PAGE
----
Just try to See the Sea Monster in this Sci-Fi/Horror Yarn From Friday the 13th Director Sean S. Cunningham.



Emerging from the depths of every video rental store’s ubiquitous horror section comes Sean S. Cunningham’s DeepStar Six.  More known for its poster than anything in the film itself, DeepStar Six (aka Deep Star Six) has spent most of its existence indiscriminately lumped in with a handful of other underwater creature features such as George P. Cosmatos’s Leviathan and even James Cameron’s The Abyss– all released in the same year, 1989.  

Now, the film arrives to Blu-ray in an extras-packed special edition sporting cardboard slipcover and everything- a treatment that’s sure to finally separate it from the pack of other waterlogged horror that no one cares about.  Although Friday the 13th originator Cunningham did direct this movie, it is, in fact, not badly made.  In fact, one could say without fear of critical retribution that DeepStar Six, on its surface, is reasonably not stupid- both in execution and in plot/character motivations.  Perhaps that’s because it sticks so close to Alien, what with its workaday blue-collar crew grousing their way around a remote spaceship deep-sea missile base, until an unknown and barely seen clam creature arrives and begins killing everyone off one by one.  But then again, there’s barely any surface in DeepStar Six

Not since its crazy-deluxe edition Blu-ray release of Cabin Boy has KL Studio Classics gone this all-out in creating great new bonus features and curating old ones.  Not only are there several newly created fully produced recent interviews, but two of the three optional audio commentaries are also new.  (The track with Cunningham and Visual Effects Supervisor James Isaac is recycled from a previous release.  It’s also a total snooze, obviously recorded back in the days when studio’s legal departments walked on eggshells over what was said in audio commentaries).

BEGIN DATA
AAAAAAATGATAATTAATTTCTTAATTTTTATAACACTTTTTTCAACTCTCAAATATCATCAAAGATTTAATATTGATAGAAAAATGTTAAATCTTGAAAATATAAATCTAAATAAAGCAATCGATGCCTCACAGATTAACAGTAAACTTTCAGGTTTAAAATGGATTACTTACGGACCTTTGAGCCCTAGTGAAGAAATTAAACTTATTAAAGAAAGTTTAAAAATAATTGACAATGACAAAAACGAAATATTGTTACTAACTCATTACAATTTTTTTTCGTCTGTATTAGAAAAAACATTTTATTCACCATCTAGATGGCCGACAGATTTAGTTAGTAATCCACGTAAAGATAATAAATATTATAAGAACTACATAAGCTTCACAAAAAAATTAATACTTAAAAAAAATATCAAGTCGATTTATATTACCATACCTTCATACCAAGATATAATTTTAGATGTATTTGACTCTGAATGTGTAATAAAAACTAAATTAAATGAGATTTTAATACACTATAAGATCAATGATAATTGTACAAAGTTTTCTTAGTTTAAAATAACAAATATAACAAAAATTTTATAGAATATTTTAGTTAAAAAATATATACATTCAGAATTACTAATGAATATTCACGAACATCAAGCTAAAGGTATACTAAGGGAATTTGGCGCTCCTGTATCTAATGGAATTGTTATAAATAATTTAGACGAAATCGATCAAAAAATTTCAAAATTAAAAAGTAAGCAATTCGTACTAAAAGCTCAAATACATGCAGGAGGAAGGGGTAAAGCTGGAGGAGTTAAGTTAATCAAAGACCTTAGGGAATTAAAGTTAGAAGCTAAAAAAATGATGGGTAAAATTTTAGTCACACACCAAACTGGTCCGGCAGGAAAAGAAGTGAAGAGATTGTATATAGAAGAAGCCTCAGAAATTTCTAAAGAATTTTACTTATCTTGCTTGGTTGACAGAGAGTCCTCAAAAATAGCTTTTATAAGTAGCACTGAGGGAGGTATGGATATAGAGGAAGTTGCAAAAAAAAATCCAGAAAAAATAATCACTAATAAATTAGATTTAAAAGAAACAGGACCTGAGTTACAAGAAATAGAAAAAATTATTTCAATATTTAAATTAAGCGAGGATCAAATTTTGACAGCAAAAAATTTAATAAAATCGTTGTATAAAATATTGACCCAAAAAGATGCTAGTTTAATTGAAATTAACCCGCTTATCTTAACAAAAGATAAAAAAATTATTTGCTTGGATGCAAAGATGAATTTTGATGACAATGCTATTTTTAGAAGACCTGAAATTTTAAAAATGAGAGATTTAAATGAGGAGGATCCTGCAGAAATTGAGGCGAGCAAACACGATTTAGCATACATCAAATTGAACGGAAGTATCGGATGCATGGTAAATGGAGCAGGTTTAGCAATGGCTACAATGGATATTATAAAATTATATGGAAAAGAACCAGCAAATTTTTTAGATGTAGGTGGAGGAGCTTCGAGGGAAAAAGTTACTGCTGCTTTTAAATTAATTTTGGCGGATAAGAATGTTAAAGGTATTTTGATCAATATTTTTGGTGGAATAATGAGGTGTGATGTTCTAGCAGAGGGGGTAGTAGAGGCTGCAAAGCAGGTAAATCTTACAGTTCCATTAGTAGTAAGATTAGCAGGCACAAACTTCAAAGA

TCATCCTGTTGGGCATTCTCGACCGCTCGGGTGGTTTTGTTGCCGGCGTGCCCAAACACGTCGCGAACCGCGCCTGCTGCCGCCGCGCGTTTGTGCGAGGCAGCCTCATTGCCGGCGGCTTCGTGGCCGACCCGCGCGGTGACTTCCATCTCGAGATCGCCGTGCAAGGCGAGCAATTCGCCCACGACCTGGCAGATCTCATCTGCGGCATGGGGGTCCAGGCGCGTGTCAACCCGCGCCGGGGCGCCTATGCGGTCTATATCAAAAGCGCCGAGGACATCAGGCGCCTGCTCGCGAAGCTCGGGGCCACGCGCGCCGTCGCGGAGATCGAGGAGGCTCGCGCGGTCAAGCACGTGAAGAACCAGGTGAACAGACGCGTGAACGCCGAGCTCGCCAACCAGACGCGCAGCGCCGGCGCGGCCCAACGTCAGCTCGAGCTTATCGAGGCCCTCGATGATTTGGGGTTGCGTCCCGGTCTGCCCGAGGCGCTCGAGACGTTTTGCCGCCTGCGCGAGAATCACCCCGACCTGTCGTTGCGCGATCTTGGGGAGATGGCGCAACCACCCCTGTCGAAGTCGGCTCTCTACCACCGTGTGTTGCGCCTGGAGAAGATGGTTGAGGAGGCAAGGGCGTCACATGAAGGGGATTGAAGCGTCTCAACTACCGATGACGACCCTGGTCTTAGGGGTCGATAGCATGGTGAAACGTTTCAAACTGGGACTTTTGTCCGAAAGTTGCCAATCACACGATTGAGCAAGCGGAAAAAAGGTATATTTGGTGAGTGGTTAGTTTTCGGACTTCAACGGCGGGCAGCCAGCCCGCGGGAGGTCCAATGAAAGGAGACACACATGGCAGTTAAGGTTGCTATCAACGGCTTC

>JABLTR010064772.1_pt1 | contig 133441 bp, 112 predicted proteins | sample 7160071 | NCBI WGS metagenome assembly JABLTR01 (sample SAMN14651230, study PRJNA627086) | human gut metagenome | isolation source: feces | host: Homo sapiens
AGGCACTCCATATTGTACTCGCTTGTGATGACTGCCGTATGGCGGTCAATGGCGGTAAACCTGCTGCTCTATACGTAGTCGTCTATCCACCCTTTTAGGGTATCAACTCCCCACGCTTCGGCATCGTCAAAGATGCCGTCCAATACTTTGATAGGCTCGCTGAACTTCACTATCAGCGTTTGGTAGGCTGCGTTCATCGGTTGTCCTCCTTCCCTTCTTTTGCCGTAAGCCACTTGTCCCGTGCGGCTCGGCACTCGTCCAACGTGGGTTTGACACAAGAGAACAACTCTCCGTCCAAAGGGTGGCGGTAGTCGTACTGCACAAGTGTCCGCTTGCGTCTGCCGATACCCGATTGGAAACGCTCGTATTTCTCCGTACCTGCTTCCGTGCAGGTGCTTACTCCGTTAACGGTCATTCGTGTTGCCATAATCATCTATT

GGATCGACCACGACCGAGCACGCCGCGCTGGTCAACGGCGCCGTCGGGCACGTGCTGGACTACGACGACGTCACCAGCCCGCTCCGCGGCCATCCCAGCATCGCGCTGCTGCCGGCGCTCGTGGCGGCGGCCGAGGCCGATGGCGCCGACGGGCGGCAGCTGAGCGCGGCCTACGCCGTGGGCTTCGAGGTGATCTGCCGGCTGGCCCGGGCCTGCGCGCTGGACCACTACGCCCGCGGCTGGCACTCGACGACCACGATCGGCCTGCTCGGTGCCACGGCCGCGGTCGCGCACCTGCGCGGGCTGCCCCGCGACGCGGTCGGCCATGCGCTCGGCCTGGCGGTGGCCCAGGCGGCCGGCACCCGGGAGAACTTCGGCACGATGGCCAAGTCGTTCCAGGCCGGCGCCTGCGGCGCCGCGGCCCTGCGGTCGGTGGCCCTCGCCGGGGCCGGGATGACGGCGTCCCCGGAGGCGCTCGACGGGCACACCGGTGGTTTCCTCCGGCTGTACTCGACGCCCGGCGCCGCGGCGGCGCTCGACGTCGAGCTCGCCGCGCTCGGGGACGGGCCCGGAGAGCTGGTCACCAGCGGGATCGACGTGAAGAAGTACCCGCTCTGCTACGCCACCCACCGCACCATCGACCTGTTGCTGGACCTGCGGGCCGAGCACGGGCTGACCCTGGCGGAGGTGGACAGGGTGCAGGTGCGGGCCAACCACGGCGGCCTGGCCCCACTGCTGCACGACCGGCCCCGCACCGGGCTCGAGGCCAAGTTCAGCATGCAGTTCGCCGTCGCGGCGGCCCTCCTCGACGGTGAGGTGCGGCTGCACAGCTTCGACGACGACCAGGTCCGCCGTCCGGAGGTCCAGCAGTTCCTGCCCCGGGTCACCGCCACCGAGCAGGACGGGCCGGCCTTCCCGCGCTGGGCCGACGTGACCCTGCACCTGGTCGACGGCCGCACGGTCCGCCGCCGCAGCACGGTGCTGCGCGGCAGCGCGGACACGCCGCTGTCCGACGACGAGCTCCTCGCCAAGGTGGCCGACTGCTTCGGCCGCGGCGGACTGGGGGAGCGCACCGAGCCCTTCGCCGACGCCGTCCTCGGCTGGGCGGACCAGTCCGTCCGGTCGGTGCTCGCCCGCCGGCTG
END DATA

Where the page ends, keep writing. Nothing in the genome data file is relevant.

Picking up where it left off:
These new tracks are where it’s plainly detailed just how actually stupid DeepStar Six really is.  Screenwriters Lewis Abernathy and Geof Miller insult and yuk their way through their thirty-one-year-old movie, much of which is genuinely amusing to listen to.  Maybe they’re inebriated, maybe they’re not, but they are all too enthusiastic to point out every contrivance, every b.s. detail, every adlibbed line, and just how cheaply-constructed the sets were.  

Indeed, no one in the mix, current or vintage, ever denies that DeepStar Six is the lowest budgeted sci-fi/horror movie of 1989.  But, it’s still the most lavish film directed by Sean S. Cunningham.  No expense was spared on blinking light control room consoles.  What is the plot?  At the bottom of the sea within some sort of network of ocean-floor nuclear missile silos, workaday drudgery is brutally interrupted when a large elusive carnivorous prehistoric sea beast is awakened.  More Godzilla than Jason Voorhees, the monster does nonetheless have an incredible knack for killing people who’ve just longingly detailed the first thing they’re going to do once they return to the surface.

Who’s in it?  Greg Evigan (TV’s B.J. and the Bear), Miguel Ferrer (RoboCop), Nia Peeples (TV’s The Party Machine with Nia Peeples), Cindy Pickett (Ferris Bueller’s Day Off), and Nancy Everhard (DeepStar Six).  There are many more, per the film’s necessity to have a lot of people to kill.  But then again, the facility in which this tale unfolds would likely require a bevy of uninteresting and expendable personnel to simply function.  In real life, no one would expect a fourteen-foot water monster that has the ability to hide (and hide well) in four feet of water to infiltrate the base and kill most of the crew.  But, you never know what’s down there.

KL Studio Classics’s new release of DeepStar Six is nothing if not definitive.  Horror fans will have a hard time resisting the urge to add it to their physical media library.  Thankfully, it boasts a terrific HD transfer that really shows off all the fun model work and a lively audio mix, meaning that there’s little reason to pass it up.  Factor in all the extras, and deep six-ing a few bucks for DeepStar Six becomes almost the no-brainer that the movie itself is: soggy and silly but not cold and damp.  But clammy.  Biiiiiig-time clammy.

Here is the official list of the special features:

– Audio Commentary with Director Sean S. Cunningham and Visual Effects Supervisor James Isaac

– Audio Commentary with Screenwriters Lewis Abernathy and Geof Miller

– Isolated Score Selections and Audio Interview with Composer Harry Manfredini

– From the Deep – Interviews with Creature Effects & Special Make-up Designer Mark Shostrom, Creature Supervisor Greg Nicotero and Creature Artist Robert Kurtzman

– The Survivors – Interviews with Actors Greg Evigan and Nancy Everhard

– Water Damage – An Interview with Stunt Coordinator Kane Hodder

– Original EPK

– Extended Vintage Interview Clips

– Behind-the-Scenes Footage

– Theatrical Trailer

– TV Spot

– Image Gallery

– Limited Edition O-Card

– Reversible Art

– Dual-Layered BD50 Disc

– Optional English Subtitles